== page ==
The Multinational Corporation

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Topic 6 The Multinational Corporation

Dr Esther Tippmann
esther.tippmann@grenoble-em.com, esther.tippmann@ucd.ie

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Learning outcomes
• Explain the raison d’être of MNCs • Compare different approaches and strategies of managing MNCs • Recognise and discuss the challenges of managing MNCs

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Recap - Alternative Modes of Overseas Market Entry
TRANSACTIONS DIRECT INVESTMENT Exporting
Spot sales Foreign agent / distributor Licensing patents & other IP

Licensing

Joint venture
Marketing & Distribution only Franchising Fully integrated

Wholly owned subsidiary

Long-term contract

Marketing& Distribution only

Fully integrated

Low

Resource commitment

High



What is a multinational?
Multinational corporation (MNC) or multinational enterprise (MNE) • Manages production or delivers products/services in more than one country.  Management headquarters (HQ) in one country (home country)  Foreign subsidiaries in several other countries (host countries)



Multinationality = extent to which a firm operates beyond its national borders and benefits from product and geographical diversifications through economies of scale and scope (e.g. Hitt et al1997, Kotabe et al. 2002) Accréditations

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The World's 20 Largest MNCs (Market Value, 2011 in $US millions)



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Some more statistics …
• • Account for approximately 1/3 of global trade 90% of world’s 500 largest MNCs are North American, Japanese or European  The top 300 firms control 25% world’s productive resources



50 largest MNCs from developing countries include:
 Mexico (3), Chile (5), Brazil (4), Argentina (2), South Africa (3), Saudi Arabia (2), South Korea (6); China (15), India (1)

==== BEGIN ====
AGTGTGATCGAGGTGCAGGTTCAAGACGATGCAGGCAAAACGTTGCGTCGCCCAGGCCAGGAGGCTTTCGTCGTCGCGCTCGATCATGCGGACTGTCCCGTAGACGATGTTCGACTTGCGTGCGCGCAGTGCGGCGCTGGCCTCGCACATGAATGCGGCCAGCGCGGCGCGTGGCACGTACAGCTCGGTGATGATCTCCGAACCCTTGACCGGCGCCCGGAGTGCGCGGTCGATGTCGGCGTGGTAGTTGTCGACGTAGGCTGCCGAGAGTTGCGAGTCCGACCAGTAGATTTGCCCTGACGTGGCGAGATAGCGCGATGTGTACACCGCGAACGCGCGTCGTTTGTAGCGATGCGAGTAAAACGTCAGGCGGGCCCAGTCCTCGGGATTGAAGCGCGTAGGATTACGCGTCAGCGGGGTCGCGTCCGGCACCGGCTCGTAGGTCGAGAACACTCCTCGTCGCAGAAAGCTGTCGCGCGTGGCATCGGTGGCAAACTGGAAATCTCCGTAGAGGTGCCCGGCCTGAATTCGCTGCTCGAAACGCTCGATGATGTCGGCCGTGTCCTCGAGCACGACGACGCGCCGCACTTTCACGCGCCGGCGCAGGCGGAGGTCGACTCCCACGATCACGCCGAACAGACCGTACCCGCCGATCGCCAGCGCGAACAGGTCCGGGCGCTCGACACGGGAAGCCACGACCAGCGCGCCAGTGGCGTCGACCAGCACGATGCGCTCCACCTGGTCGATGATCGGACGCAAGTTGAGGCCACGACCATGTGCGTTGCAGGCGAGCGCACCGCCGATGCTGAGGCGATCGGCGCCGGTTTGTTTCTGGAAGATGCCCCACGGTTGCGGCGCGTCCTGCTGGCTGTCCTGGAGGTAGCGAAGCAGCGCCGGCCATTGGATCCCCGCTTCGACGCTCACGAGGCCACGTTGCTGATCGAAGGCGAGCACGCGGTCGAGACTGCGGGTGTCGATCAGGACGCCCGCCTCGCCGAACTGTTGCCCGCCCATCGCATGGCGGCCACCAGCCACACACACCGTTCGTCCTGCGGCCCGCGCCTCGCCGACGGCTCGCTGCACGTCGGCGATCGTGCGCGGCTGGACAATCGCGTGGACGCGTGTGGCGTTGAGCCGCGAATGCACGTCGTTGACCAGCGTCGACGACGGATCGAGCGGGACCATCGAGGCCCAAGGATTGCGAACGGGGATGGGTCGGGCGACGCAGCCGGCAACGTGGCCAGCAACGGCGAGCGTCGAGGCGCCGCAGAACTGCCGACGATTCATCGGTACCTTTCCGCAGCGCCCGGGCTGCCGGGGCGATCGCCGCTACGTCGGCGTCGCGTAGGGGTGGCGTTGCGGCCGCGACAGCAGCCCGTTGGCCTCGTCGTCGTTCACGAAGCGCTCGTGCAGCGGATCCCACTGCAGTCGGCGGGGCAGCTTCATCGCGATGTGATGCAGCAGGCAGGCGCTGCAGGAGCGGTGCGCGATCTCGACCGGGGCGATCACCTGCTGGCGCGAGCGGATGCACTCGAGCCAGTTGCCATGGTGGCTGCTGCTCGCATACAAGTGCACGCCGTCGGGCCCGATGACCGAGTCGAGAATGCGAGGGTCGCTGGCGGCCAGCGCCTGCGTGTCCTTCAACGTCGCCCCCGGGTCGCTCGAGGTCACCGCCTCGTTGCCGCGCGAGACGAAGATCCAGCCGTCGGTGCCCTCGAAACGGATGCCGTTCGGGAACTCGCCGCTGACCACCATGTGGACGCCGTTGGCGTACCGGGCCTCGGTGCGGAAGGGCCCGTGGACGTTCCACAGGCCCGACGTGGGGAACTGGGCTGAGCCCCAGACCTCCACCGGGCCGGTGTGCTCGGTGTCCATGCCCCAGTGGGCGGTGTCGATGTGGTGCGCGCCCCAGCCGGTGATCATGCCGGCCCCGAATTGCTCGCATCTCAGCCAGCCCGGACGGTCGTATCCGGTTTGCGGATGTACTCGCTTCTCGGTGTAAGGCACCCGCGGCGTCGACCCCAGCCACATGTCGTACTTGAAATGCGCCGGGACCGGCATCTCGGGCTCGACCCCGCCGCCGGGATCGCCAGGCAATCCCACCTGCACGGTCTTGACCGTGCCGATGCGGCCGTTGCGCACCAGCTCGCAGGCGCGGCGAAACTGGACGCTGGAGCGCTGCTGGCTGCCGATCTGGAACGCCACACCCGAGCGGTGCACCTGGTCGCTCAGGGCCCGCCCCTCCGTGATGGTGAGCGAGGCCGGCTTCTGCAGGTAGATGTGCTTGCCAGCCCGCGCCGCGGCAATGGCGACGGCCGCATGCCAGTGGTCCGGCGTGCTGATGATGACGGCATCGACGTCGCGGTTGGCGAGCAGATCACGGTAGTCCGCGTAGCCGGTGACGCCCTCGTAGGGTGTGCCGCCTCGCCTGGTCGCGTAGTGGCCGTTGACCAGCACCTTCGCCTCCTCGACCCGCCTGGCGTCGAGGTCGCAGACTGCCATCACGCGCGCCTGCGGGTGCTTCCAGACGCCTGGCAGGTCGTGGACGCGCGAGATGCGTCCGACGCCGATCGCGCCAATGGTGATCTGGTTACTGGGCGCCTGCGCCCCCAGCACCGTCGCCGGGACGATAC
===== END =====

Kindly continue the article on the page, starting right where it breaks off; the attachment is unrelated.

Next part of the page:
• •

But the world is changing: more (large) emerging market MNCs Some MNCs large, but many small, less than 250 employees (regionalization of FDIs) Accréditations

Two strategic needs …
Forces of global integration
MARKET DRIVERS • Common customer needs • Global customers • Cross-border network effects COST DRIVERS • Global scale economies • Differences in national resource availability • Learning COMPETITIVE DRIVERS • Potential for strategic competition (e.g. cross- subsidization)

Forces of national differentiation / localisation
MARKET DRIVERS • Different languages • Different customer preferences • Cultural differences COST DRIVERS • Transportation costs • Transaction costs • Economic & political risk • Speed of response GOVERNMENT DRIVERS • Barriers to trade & inward inv. • Regulations

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Two strategic needs ….
Forces of localisation
A multi-domestic strategy treats the world as a portfolio of national opportunities. • • Strong forces favouring national responsiveness Weak forces favouring global integration

National responsiveness

e.g. branded packaged-goods business (food products, cleaning products), Unilever, Proctor & Gamble Accréditations



Two strategic needs ….
Forces of globalisation / standardisation A global strategy treats the world as a single market. Global integration and coordination • • Strong forces favouring global integration are strong Weak forces favouring national responsiveness are weak

e.g. consumer electronics, some internationally-branded restaurant and drink products. Philips, McDonald’s, Coca-Cola. Accréditations

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Two strategic needs ….
Forces of globalisation / standardisation

Forces of localisation

Global integration and coordination

National responsiveness

? Question of reconciliation

?

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Reconciling Global Integration with National Differentiation: The Transnational Corporation

Need for global coordination and integration

Need for national differentiation and responsiveness

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(Source: Bartlett and Beamish (2011) Transnational Management, Chapter 4, p. 308)

(Source: Bartlett and Beamish (2011) Transnational...
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